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IQNavigator Sells MSP Business to MSX: MSP Background and Deal Analysis

Last week, IQNavigator announced that it had sold its managed services provider (MSP) business to MSX International. Within the procurement community, outside of those specializing in services procurement, there is typically not a great understanding of the role of MSPs. But MSPs are becoming increasingly important outside of just contingent labor, as the charter of many services procurement programs extends into statement of work (SOW) arrangements and diverse categories from management consulting to IT hosting and support services. IQNavigator no doubt had a number of reasons for becoming a pure-play vendor management system (VMS) provider by exiting its MSP business. But before exploring some additional facts and rationale concerning the transaction, it is important to understand what MSPs actually do, since the lines can sometimes be blurred between what services a technology provider delivers (i.e., VMS) and an outsourcer (i.e., MSP) in the enablement of services procurement programs. In this Spend Matters PRO research brief, Founder and Managing Director Jason Busch explores these two areas in more detail.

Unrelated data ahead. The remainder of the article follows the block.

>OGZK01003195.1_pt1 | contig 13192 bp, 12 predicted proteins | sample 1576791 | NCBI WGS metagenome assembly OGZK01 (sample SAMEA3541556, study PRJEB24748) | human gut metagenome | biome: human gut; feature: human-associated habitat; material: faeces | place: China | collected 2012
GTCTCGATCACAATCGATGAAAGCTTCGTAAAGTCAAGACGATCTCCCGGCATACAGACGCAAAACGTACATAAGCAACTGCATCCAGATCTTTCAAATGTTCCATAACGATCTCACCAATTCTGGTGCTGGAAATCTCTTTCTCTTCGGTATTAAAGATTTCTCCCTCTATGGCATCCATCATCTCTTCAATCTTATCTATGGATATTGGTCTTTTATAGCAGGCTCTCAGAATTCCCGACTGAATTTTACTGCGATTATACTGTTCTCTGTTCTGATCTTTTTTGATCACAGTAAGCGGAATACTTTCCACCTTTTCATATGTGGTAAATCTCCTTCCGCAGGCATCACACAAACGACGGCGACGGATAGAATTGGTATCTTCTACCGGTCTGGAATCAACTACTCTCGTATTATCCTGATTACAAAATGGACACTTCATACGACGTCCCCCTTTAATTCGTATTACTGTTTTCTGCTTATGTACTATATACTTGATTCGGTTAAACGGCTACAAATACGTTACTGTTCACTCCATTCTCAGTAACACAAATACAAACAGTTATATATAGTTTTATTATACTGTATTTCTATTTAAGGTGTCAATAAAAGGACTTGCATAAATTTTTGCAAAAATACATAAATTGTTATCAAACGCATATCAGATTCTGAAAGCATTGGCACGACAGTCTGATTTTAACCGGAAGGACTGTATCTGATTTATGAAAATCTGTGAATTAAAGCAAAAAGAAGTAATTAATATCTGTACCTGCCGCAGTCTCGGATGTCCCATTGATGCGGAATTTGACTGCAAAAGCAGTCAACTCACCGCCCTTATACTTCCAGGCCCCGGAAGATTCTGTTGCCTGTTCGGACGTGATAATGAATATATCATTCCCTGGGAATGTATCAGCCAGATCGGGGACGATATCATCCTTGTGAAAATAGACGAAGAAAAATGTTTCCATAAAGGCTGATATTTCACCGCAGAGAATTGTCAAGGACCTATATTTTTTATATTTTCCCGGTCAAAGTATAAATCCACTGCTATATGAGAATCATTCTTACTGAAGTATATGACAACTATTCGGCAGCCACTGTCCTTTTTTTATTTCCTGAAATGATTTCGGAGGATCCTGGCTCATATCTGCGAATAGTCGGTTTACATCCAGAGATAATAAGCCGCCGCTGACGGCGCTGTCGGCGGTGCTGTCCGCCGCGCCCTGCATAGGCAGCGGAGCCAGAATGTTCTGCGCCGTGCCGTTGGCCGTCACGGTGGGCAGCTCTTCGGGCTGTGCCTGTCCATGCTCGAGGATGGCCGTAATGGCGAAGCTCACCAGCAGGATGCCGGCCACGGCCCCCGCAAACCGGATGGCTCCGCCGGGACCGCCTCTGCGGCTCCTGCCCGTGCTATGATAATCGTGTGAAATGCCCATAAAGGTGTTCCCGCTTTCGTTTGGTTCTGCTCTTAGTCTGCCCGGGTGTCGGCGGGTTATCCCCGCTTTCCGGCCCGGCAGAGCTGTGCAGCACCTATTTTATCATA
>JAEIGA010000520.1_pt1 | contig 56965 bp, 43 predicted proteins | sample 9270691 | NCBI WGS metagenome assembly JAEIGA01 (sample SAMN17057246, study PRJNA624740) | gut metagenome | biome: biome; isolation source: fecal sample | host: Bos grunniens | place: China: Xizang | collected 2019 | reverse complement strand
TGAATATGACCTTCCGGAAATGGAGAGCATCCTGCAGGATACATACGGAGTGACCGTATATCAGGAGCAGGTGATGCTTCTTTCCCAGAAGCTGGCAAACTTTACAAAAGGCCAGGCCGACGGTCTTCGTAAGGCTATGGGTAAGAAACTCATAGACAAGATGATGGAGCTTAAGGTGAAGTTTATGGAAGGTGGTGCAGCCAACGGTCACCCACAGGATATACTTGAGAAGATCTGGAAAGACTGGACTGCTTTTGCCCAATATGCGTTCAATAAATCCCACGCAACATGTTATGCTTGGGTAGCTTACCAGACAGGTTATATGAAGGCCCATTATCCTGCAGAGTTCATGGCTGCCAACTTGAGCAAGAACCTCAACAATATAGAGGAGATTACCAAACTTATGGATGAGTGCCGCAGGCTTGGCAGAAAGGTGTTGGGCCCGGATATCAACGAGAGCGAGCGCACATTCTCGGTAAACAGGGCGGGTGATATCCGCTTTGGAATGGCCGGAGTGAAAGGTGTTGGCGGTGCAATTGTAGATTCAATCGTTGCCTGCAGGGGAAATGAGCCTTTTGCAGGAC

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SciQuest – That “S” is Now For Sourcing (In More Ways Than One)

- August 8, 2014 2:27 AM | Categories: Industry News, Solution Providers, Sourcing

If anyone had come to us five years ago and suggested that SciQuest, at that time a highly specialized eProcurement provider to the higher education, life sciences/pharma, and public sector markets, was going to pivot around and focus on becoming a top integrated source-to-pay suite with best-in-class capabilities in the sourcing area, we would have laughed. But in recent years, SciQuest has done more than other suite vendors, those that are just paying lip service to sourcing. Not only did it acquire CombineNet for its advanced sourcing and optimization capability in logistics and beyond, it has organically developed a sourcing product that is tightly coupled with the rest of its suite including supplier management and P2P. In our continuing coverage of SciQuest’s 14.2 release, Spend Matters founder and managing director Jason Busch and VP of research Thomas Kase look at the latest from SciQuest in the sourcing area.

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IQNavigator to Sell MSP Division and Focus on Technology

Earlier today, IQNavigator, one of the leading vendor management system (VMS) providers, announced it was selling off its managed services provider (MSP) business to MSX International. IQNavigator was, by spend volume, one of the top dozen MSPs in North America. We think that getting out of the MSP business makes a lot of sense for IQNavigator. On a high level, there are numerous reasons for this.